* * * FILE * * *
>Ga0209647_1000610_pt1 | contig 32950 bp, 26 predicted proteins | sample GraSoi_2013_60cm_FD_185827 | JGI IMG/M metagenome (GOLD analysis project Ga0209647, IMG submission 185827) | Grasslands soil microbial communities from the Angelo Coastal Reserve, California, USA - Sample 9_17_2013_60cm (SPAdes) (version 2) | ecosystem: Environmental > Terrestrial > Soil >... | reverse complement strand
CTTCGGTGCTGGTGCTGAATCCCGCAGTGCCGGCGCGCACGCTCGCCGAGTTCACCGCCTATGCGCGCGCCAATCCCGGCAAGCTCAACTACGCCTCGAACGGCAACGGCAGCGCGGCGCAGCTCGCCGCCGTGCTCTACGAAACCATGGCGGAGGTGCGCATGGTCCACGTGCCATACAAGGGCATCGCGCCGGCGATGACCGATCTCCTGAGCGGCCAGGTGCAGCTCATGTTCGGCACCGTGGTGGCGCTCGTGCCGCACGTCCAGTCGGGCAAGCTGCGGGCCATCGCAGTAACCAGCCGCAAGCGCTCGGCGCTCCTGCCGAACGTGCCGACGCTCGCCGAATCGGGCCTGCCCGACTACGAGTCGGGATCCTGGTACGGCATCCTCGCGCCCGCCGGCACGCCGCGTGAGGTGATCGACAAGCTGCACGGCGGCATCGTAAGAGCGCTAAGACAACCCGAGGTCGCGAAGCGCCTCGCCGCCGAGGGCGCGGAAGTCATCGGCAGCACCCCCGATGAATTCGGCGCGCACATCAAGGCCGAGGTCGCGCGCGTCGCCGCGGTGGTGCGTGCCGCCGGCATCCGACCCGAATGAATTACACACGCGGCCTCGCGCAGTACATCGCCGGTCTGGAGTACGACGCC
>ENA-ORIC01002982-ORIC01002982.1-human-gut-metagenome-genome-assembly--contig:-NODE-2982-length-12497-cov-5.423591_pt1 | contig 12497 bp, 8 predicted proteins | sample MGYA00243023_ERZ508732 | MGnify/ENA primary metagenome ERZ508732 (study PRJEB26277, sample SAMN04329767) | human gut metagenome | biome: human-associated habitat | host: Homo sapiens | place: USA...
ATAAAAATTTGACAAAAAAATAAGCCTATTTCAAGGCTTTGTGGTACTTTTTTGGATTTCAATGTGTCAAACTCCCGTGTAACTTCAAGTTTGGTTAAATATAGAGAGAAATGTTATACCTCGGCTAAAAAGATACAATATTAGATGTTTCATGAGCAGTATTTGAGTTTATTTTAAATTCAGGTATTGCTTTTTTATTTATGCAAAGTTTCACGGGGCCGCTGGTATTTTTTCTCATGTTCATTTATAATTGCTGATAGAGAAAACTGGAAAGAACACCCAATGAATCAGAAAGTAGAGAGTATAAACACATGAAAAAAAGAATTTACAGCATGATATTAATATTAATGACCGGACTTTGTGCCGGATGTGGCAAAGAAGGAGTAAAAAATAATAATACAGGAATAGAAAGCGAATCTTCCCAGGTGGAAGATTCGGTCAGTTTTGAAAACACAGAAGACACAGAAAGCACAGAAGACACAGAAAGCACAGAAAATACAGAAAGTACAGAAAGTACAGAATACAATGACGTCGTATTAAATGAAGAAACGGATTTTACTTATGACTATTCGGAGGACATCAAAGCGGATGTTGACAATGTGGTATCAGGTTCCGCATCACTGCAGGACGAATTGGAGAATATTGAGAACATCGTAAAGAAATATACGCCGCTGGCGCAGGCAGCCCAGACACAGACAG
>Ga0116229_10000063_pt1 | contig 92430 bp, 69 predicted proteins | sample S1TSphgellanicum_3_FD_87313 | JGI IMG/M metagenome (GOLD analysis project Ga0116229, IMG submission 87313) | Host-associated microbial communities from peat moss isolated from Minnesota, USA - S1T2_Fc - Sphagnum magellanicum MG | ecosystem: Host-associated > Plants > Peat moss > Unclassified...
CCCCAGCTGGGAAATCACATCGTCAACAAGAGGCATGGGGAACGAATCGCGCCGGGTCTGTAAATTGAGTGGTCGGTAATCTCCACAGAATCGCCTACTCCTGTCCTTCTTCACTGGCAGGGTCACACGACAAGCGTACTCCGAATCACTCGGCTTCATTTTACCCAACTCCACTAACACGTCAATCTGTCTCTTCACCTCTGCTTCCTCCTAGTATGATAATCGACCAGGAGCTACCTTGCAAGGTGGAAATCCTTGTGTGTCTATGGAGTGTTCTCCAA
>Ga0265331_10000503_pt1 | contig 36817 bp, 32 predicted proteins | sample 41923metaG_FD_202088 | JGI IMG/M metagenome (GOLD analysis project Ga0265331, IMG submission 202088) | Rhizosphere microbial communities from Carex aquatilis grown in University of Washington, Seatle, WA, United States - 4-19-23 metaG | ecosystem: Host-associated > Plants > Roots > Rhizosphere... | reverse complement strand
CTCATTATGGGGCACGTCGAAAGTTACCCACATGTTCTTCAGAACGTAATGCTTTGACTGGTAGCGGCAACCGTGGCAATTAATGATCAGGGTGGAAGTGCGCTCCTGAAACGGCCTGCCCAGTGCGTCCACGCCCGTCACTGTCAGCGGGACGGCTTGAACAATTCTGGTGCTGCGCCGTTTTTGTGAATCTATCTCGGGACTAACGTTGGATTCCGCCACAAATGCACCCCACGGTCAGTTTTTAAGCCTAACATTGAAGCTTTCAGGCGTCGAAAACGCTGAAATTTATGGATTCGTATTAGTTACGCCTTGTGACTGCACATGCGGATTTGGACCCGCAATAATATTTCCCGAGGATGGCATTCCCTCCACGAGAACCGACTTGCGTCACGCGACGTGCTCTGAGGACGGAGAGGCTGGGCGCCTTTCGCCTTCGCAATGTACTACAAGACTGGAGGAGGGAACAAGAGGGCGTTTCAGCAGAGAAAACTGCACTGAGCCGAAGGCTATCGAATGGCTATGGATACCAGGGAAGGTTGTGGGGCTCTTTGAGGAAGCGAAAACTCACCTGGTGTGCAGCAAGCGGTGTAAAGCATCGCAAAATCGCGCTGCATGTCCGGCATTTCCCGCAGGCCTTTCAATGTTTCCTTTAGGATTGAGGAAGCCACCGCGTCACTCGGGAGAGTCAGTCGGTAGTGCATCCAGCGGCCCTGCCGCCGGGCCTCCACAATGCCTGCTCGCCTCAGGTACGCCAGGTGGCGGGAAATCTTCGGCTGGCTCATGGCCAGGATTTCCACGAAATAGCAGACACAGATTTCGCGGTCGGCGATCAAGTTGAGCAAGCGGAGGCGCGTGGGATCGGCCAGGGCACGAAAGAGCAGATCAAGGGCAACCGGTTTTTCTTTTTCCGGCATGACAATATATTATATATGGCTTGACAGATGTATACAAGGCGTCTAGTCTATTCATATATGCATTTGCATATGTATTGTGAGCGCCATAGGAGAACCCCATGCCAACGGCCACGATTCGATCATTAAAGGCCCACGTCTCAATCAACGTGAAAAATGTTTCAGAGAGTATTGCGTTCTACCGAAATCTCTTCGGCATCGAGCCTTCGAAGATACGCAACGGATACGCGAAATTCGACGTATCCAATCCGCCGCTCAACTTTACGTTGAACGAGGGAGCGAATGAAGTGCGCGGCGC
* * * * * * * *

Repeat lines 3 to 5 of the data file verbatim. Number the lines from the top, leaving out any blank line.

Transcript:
>ENA-ORIC01002982-ORIC01002982.1-human-gut-metagenome-genome-assembly--contig:-NODE-2982-length-12497-cov-5.423591_pt1 | contig 12497 bp, 8 predicted proteins | sample MGYA00243023_ERZ508732 | MGnify/ENA primary metagenome ERZ508732 (study PRJEB26277, sample SAMN04329767) | human gut metagenome | biome: human-associated habitat | host: Homo sapiens | place: USA...
ATAAAAATTTGACAAAAAAATAAGCCTATTTCAAGGCTTTGTGGTACTTTTTTGGATTTCAATGTGTCAAACTCCCGTGTAACTTCAAGTTTGGTTAAATATAGAGAGAAATGTTATACCTCGGCTAAAAAGATACAATATTAGATGTTTCATGAGCAGTATTTGAGTTTATTTTAAATTCAGGTATTGCTTTTTTATTTATGCAAAGTTTCACGGGGCCGCTGGTATTTTTTCTCATGTTCATTTATAATTGCTGATAGAGAAAACTGGAAAGAACACCCAATGAATCAGAAAGTAGAGAGTATAAACACATGAAAAAAAGAATTTACAGCATGATATTAATATTAATGACCGGACTTTGTGCCGGATGTGGCAAAGAAGGAGTAAAAAATAATAATACAGGAATAGAAAGCGAATCTTCCCAGGTGGAAGATTCGGTCAGTTTTGAAAACACAGAAGACACAGAAAGCACAGAAGACACAGAAAGCACAGAAAATACAGAAAGTACAGAAAGTACAGAATACAATGACGTCGTATTAAATGAAGAAACGGATTTTACTTATGACTATTCGGAGGACATCAAAGCGGATGTTGACAATGTGGTATCAGGTTCCGCATCACTGCAGGACGAATTGGAGAATATTGAGAACATCGTAAAGAAATATACGCCGCTGGCGCAGGCAGCCCAGACACAGACAG
>Ga0116229_10000063_pt1 | contig 92430 bp, 69 predicted proteins | sample S1TSphgellanicum_3_FD_87313 | JGI IMG/M metagenome (GOLD analysis project Ga0116229, IMG submission 87313) | Host-associated microbial communities from peat moss isolated from Minnesota, USA - S1T2_Fc - Sphagnum magellanicum MG | ecosystem: Host-associated > Plants > Peat moss > Unclassified...